He also said a lot of businesses asking him for help won’t pay the wages that locals want, exacerbating their worker shortage problems. “That’s the bottom line,” he said.

Señor Frogs takes on about 20 J-1 workers in a normal year. And what jobs do they take? Kitchen jobs — cooking, busing and dishwashing — that Lomeli needs to open up the rest of the restaurant. Locals, on the other hand, typically want front-of-the-house jobs like waiting tables or bartending, where they can earn more money through tips.

“It is really hard to find, sometimes, locals, and that’s what we need,” said Lomeli, the restaurant’s managing partner.

The worker shortage is so bad at Señor Frogs that the restaurant had only one person busing tables Saturday afternoon.

“Hopefully they fix this because this is very important to fix the economy because we need those employees to operate,” Lomeli said.

The ban on J-1 visas expires Wednesday, unless President Joe Biden chooses to extend it.

Even if the program gets revived, though, international workers won’t suddenly be able to fly to Myrtle Beach. Workers also need their own country’s borders and their local U.S. consulate to be open. That’s not the case for some countries, said Greene, the Hospitality Association CEO.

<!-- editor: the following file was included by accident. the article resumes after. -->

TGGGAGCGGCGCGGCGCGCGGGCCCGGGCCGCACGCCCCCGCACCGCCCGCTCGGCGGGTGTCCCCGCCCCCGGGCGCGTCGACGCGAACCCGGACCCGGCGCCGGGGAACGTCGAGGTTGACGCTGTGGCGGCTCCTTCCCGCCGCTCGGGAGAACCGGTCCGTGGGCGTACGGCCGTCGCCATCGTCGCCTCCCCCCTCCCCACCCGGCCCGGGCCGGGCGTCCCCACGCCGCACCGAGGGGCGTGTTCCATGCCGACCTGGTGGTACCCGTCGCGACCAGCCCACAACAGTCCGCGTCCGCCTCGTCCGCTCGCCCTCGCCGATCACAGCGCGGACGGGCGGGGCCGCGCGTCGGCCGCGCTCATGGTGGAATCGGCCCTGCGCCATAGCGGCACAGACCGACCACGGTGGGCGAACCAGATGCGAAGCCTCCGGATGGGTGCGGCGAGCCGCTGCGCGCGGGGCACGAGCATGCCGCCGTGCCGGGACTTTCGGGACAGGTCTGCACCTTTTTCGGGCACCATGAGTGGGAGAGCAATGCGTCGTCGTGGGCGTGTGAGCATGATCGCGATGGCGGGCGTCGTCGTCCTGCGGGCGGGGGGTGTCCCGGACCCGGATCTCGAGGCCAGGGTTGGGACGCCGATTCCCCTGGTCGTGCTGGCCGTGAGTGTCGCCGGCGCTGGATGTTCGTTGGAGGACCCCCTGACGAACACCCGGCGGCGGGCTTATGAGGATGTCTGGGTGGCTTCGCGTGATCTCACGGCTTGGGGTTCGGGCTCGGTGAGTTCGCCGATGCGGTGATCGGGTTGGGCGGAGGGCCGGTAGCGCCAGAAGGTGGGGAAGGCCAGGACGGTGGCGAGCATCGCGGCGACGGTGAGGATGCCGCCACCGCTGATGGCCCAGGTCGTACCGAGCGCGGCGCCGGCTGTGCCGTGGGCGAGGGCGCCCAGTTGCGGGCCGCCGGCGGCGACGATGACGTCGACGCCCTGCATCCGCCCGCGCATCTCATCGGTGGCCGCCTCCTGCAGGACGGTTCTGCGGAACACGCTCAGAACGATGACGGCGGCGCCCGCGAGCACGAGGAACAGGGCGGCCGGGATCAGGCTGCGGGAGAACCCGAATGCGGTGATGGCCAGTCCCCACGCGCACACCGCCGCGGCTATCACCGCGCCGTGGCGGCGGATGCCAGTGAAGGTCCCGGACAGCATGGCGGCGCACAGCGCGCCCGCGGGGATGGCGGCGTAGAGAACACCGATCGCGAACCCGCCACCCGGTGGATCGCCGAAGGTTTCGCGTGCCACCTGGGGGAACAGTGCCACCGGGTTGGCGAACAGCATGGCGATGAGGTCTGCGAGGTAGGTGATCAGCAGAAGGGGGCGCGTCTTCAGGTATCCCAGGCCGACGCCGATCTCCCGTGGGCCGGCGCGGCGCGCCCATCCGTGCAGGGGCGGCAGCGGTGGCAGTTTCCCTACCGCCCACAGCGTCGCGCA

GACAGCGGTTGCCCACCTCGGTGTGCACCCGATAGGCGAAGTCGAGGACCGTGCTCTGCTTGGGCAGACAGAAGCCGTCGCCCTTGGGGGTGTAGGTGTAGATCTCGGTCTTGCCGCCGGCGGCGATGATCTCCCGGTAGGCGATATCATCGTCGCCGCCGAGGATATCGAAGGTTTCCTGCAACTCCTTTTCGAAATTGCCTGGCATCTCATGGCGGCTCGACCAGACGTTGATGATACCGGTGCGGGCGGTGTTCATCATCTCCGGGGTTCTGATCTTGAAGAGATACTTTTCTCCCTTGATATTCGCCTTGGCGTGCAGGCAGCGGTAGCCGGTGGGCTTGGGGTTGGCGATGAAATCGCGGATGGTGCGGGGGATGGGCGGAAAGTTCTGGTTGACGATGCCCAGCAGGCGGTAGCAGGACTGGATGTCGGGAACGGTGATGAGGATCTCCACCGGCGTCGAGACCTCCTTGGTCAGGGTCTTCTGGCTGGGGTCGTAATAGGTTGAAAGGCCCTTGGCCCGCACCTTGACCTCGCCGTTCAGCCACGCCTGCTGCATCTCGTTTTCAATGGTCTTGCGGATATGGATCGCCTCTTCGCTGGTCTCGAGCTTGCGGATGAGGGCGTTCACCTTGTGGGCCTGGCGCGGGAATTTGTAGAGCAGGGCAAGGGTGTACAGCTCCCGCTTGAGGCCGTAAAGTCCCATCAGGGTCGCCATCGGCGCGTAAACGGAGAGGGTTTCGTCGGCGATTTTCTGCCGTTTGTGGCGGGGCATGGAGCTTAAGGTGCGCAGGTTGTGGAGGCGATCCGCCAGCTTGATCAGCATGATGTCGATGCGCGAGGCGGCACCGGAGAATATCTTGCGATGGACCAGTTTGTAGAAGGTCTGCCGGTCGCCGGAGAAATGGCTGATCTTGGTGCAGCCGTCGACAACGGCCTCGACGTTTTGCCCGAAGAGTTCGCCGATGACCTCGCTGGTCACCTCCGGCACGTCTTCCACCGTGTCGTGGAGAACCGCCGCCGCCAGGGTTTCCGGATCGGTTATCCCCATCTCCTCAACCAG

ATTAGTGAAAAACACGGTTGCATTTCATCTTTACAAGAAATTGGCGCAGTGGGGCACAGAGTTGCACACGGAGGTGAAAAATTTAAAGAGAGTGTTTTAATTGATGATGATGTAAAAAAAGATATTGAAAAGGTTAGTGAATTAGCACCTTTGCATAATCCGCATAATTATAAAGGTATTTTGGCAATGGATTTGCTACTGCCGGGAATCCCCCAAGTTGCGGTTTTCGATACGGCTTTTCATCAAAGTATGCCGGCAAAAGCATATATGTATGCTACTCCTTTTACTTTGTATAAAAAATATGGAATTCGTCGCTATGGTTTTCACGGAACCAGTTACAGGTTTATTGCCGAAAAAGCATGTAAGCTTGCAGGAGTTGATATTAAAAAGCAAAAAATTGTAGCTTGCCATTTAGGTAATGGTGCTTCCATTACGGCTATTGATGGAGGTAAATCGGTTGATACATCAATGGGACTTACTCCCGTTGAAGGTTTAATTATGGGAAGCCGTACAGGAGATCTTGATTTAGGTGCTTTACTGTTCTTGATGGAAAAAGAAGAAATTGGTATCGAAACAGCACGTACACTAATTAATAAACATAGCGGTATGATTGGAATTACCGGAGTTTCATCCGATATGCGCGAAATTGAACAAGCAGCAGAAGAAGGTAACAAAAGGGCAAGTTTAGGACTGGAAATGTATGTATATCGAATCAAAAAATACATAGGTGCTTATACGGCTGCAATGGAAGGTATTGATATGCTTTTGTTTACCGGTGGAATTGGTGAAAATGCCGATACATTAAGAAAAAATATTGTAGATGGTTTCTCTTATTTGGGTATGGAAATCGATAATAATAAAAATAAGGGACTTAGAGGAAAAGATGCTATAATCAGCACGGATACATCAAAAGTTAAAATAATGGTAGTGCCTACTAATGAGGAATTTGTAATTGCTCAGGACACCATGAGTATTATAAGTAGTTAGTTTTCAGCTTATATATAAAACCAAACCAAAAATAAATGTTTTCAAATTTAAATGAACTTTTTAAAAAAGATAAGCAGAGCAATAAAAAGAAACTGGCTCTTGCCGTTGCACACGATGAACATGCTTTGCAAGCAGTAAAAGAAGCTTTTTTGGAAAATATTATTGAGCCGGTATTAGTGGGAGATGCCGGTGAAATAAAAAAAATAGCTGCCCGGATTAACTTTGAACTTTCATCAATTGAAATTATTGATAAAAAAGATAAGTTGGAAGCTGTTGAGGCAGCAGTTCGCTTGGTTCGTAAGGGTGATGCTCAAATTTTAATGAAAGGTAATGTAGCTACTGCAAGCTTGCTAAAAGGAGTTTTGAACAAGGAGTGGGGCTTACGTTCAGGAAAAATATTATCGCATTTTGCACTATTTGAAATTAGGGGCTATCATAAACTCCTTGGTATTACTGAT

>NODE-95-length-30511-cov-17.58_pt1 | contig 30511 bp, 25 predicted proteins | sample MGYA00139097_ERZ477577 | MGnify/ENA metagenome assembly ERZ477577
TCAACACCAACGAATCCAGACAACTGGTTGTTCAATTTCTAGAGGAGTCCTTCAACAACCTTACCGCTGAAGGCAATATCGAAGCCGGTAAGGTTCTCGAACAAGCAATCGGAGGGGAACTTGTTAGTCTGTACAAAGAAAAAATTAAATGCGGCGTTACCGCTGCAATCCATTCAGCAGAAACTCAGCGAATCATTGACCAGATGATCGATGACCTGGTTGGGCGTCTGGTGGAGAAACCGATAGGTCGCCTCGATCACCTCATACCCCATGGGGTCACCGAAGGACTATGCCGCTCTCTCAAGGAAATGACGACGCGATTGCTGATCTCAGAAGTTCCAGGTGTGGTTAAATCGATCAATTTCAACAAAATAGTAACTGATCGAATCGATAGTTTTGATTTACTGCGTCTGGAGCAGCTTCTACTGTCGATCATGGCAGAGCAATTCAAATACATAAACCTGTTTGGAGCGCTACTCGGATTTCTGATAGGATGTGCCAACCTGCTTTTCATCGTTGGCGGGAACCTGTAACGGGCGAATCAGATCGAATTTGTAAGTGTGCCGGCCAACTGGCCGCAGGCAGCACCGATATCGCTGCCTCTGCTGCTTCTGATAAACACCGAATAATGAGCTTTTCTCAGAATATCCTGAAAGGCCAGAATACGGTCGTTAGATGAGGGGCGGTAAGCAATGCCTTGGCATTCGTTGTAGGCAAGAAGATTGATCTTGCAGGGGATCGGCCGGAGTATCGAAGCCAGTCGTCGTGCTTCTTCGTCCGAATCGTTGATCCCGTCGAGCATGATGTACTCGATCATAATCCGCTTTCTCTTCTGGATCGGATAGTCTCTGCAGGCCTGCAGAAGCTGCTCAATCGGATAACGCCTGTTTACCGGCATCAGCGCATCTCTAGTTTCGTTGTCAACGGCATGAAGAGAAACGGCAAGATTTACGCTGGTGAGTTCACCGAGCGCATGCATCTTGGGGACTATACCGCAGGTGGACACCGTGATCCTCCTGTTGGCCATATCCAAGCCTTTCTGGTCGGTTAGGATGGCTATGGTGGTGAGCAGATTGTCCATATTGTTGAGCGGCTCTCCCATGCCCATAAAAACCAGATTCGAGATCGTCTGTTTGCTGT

“There’s just so many moving parts right now to those programs that we’re just waiting to see if that presidential proclamation expires,” said Greene, who works with the State Department each year on the J-1 program in Myrtle Beach. “If it does, then we’ve got to turn and burn with the consulates and try to figure out how we can get these international students into the marketplace.”

Solution? High schoolers and retirees

Even restaurants farther inland that haven’t seen the growing throngs of tourists have found themselves overwhelmed or short staffed. Rotelli Pizza and Pasta in Conway now closes on Sundays because owner Mike Daugherty said he simply can’t find enough people to work.

Daugherty said he personally has been cooking pizzas and the restaurant has cut down on its delivery operations. He also recently hired a longtime customer, who is retired and lives nearby, to help staff the kitchen.